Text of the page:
April 14, 2022
“I am pleasantly surprised how Romania welcomed us”. Irpin resident Maria Tiekuch fled the war to volunteer in Europe
Since the start of the full-scale war with Russia, more than 4 million Ukrainians have left Ukraine. Among them Maria Tiekuch and her girlfriend: they are looking for a safe place for themselves and their loved ones to be able to fully help Ukrainian defenders. Maria told QUA where she was when the war started, whether it is difficult for two women to live in Europe, and why leaving Ukraine does not mean abandoning it.
We didn’t believe the war was about to start but we were ready
I work for Grammarly, an international company founded in Ukraine. We were advised to leave the eastern regions and Kyiv. I, like all Ukrainians, did not believe until the last minute that there would be a war, but I trusted Grammarly, so I had enough time to pick up my mother from Zaporizhzhia and persuade my girlfriend to leave. The company also helped with logistics, so on February 15, we went to Ivano-Frankivsk. Trusting my intuition, I rented an apartment for a long time as I knew it would be difficult to live in a hotel for two families with dogs.
However, we never lived in that apartment. As soon as I received the keys, I gave them to an acquaintance of my colleague from Kharkiv and a friend from the LGBT community - as a result, five of them lived in that large 100 square meters apartment. And we went to Bukovel. The fact is that on February 24, we, like most Ukrainians, woke up from the explosions because the shell hit the Ivano-Frankivsk airport. There were sirens, and air alarms, my mother was worried, so we didn’t want to stay there anymore. In addition, I have an old dog, if you wait until he wakes up, you can no longer rush to the shelter anymore. In Bukovel, my girlfriend’s family joined us. We all got together, even spent some time in the fresh air. But then her parents went back home to central Ukraine, where they had a job that could not be left, we decided to go to Romania. We were concerned with the news that in addition to military facilities, the Russians were also aiming civilian infrastructure and killing civilians. My stress level was so high that I was ready to go abroad on foot.
Romania seemed like a good option. Hungary opposes LGBT people, and Hungarian is difficult to understand, even intuitively. We did not want to go to Poland either, because there were already too many refugees. In Romania, we found an apartment through our connections, and this apartment was given to us for free - the owners said that they have Ukrainian roots and want to help. Their relatives speak a little Ukrainian, and my mother speaks to them. My girlfriend and I rented another apartment and we are still here in this small town. I am pleasantly surprised by how warmly Romania welcomed us. We had no problems at the border, we passed it quickly - in an hour and a half. Border guards only checked to see if we had any men with us, and even looked in the trunk of our car to find them. Nobody paid attention to the dog, we have already made documents for him in Romania, because we are going to go further. Our next point is Italy. Our colleagues offered us accommodation there, and it will be good if we can live there for free, and then, most likely, we will go to Portugal.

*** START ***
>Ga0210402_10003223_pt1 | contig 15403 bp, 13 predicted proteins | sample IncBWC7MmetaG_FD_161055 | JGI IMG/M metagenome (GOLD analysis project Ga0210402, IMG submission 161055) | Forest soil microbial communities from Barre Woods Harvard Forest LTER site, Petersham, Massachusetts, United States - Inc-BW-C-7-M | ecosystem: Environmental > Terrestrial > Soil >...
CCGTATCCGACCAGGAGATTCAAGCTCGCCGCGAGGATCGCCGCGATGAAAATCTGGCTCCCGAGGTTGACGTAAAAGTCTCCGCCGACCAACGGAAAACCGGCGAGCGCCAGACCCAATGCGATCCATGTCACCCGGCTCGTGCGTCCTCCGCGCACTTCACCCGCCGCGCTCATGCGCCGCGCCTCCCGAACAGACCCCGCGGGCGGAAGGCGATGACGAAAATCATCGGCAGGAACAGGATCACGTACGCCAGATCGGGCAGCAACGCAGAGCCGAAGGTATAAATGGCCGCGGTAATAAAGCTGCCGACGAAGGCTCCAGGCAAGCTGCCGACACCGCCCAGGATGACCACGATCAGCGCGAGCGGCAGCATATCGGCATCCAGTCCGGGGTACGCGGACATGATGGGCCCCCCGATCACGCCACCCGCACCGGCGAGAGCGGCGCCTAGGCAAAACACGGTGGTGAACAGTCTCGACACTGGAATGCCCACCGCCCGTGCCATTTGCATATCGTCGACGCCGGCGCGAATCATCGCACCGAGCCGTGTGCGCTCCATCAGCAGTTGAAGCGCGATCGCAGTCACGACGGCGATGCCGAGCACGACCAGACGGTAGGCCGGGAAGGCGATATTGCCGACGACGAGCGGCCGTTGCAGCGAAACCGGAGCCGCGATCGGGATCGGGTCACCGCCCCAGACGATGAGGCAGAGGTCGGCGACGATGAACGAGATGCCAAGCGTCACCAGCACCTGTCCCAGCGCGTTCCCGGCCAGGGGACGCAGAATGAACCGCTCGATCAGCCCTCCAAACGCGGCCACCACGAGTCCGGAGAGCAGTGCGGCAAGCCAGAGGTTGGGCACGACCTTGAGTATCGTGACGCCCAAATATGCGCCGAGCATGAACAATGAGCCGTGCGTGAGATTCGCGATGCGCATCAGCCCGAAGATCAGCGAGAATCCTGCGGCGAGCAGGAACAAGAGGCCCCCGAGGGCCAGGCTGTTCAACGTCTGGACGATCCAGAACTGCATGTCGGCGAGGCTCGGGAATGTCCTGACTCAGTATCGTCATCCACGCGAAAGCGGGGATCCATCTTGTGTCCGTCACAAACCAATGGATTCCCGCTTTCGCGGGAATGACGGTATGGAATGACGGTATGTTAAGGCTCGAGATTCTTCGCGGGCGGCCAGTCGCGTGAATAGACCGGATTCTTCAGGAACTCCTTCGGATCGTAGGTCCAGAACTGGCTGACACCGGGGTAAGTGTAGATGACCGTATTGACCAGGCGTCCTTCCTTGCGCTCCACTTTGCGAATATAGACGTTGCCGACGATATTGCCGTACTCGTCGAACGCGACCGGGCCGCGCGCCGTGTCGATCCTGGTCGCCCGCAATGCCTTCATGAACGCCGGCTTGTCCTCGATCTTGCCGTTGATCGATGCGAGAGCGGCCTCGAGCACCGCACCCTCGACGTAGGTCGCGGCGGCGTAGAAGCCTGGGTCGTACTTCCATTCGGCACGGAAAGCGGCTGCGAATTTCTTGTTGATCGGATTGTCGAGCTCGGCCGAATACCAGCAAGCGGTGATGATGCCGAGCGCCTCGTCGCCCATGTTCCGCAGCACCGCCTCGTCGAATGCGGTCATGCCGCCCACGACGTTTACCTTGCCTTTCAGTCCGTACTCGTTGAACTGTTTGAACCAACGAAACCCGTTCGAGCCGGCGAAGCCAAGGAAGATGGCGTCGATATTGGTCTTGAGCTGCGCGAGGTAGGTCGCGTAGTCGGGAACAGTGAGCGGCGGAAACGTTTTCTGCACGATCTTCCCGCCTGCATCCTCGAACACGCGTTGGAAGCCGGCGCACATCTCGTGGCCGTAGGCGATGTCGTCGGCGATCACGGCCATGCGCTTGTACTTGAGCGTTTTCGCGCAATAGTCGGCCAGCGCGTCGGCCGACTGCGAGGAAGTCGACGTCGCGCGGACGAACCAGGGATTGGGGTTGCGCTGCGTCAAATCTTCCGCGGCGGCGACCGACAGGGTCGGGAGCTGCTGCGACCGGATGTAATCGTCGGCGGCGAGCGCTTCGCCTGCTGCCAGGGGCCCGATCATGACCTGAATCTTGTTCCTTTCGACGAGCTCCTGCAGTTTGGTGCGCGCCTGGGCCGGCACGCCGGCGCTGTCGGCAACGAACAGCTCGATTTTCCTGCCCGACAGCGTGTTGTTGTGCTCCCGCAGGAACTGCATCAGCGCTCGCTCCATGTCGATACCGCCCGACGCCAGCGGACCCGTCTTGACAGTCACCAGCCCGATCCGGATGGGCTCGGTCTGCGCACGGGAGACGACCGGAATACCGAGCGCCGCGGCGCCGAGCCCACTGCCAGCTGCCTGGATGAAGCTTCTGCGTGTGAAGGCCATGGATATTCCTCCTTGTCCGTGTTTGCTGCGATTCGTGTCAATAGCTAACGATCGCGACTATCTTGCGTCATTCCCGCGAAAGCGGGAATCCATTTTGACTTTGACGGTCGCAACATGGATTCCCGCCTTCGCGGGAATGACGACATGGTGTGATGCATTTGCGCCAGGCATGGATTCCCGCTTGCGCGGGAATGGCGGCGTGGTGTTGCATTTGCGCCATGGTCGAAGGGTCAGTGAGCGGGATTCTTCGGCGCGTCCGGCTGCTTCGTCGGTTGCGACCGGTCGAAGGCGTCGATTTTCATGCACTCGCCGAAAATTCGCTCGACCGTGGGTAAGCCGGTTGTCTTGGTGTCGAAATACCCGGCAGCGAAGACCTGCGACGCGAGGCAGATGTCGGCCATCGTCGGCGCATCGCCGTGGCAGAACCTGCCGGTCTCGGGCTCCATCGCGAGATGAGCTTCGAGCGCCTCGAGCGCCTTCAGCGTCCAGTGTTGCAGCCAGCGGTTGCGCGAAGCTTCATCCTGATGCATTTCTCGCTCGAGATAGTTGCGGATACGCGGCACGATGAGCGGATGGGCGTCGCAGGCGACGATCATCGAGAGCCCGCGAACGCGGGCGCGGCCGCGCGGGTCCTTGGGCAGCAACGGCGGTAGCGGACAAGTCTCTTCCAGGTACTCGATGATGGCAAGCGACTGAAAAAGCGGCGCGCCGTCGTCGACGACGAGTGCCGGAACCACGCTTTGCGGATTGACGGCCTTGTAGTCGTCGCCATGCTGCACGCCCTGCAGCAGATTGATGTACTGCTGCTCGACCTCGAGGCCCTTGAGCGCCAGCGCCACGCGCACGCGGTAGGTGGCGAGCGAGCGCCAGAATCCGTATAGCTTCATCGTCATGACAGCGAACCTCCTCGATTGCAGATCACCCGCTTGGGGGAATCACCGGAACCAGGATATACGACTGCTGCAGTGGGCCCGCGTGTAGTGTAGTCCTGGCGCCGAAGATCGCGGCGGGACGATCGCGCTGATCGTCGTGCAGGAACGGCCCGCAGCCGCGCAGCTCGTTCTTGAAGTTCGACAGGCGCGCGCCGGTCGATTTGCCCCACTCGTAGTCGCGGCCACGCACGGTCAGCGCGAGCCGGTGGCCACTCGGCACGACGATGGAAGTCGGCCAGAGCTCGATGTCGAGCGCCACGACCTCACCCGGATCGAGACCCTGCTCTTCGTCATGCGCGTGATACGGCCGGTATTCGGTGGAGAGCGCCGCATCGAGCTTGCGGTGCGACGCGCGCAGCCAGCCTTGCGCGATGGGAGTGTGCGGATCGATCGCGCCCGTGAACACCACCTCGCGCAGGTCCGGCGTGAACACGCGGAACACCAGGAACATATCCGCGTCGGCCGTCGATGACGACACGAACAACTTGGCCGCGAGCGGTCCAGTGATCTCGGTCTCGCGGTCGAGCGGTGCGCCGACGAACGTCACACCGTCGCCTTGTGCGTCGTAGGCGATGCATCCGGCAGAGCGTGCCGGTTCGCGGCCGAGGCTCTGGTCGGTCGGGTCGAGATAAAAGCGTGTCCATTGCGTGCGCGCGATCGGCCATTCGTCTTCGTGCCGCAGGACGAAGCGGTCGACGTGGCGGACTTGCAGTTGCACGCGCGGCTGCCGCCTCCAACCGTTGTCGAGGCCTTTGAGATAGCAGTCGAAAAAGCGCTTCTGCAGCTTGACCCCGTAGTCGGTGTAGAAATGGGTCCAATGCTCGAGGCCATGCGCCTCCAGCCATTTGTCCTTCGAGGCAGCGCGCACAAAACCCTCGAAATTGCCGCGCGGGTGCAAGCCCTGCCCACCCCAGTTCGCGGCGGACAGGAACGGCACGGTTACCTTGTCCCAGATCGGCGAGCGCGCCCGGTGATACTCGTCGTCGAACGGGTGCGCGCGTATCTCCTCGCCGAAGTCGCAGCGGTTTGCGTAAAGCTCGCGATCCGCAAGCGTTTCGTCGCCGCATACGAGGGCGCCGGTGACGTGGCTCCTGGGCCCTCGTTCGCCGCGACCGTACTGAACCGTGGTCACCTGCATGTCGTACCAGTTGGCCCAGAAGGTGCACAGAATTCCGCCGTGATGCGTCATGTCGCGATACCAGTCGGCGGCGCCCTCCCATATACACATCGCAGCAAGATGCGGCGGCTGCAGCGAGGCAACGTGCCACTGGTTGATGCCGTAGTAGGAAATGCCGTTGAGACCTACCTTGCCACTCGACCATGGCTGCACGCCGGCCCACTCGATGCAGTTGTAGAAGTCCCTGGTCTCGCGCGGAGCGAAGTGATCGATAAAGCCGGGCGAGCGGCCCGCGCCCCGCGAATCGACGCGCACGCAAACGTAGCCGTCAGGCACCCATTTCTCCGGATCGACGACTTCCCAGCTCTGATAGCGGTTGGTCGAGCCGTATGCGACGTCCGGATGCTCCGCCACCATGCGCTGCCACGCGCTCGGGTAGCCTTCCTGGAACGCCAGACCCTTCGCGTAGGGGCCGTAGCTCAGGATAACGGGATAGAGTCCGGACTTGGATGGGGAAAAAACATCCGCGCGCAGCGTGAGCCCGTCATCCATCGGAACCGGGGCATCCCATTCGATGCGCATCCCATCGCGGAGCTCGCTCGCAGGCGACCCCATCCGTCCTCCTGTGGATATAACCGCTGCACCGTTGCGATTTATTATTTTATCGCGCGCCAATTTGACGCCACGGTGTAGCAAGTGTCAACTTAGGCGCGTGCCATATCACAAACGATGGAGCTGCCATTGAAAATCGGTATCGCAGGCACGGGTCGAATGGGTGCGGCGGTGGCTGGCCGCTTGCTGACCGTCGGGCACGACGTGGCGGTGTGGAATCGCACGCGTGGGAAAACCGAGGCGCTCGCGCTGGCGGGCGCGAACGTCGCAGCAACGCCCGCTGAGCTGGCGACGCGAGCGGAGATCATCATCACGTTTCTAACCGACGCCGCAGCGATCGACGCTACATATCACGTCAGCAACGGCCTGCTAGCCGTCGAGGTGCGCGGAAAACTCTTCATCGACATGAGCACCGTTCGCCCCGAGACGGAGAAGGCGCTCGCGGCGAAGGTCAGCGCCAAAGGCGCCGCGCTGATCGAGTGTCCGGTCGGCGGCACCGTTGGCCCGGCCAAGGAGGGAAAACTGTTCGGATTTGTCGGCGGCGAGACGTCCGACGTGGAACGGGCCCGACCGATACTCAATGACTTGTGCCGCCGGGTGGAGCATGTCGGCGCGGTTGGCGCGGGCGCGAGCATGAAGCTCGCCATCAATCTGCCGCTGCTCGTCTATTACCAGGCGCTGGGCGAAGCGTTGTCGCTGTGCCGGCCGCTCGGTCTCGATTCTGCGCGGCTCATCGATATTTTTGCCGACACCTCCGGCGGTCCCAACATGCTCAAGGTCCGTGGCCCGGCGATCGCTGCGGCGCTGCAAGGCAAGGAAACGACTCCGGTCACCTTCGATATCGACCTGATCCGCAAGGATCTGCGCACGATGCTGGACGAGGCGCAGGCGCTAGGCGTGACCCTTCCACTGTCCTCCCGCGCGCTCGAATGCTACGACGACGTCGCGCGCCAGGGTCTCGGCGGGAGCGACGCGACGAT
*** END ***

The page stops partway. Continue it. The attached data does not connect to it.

Is it safe for LGBT families abroad?
Before going to Romania, we asked friends from the LGBT community if it would be safe for us to stay there. We were told that more conservative people live in the countryside and less conservative are in the cities, but now no one asks why the two girls are renting a house together. I honestly don’t like to hide. In Kyiv, I’m used to feeling free - I don’t mean kissing on the street, but I don’t hide my feelings. Now we have to be more reserved, because many locals may not accept it. Unfortunately, my colleagues in Poland have already had problems because people do not have same-sex relationships. At Grammarly, we have an association of LGBT+ staff and Pride partners. Since my colleague and I are the facilitators of this association, people tell us about similar cases. We have not had any problems in Romania so far, but we are still not showing our relationship.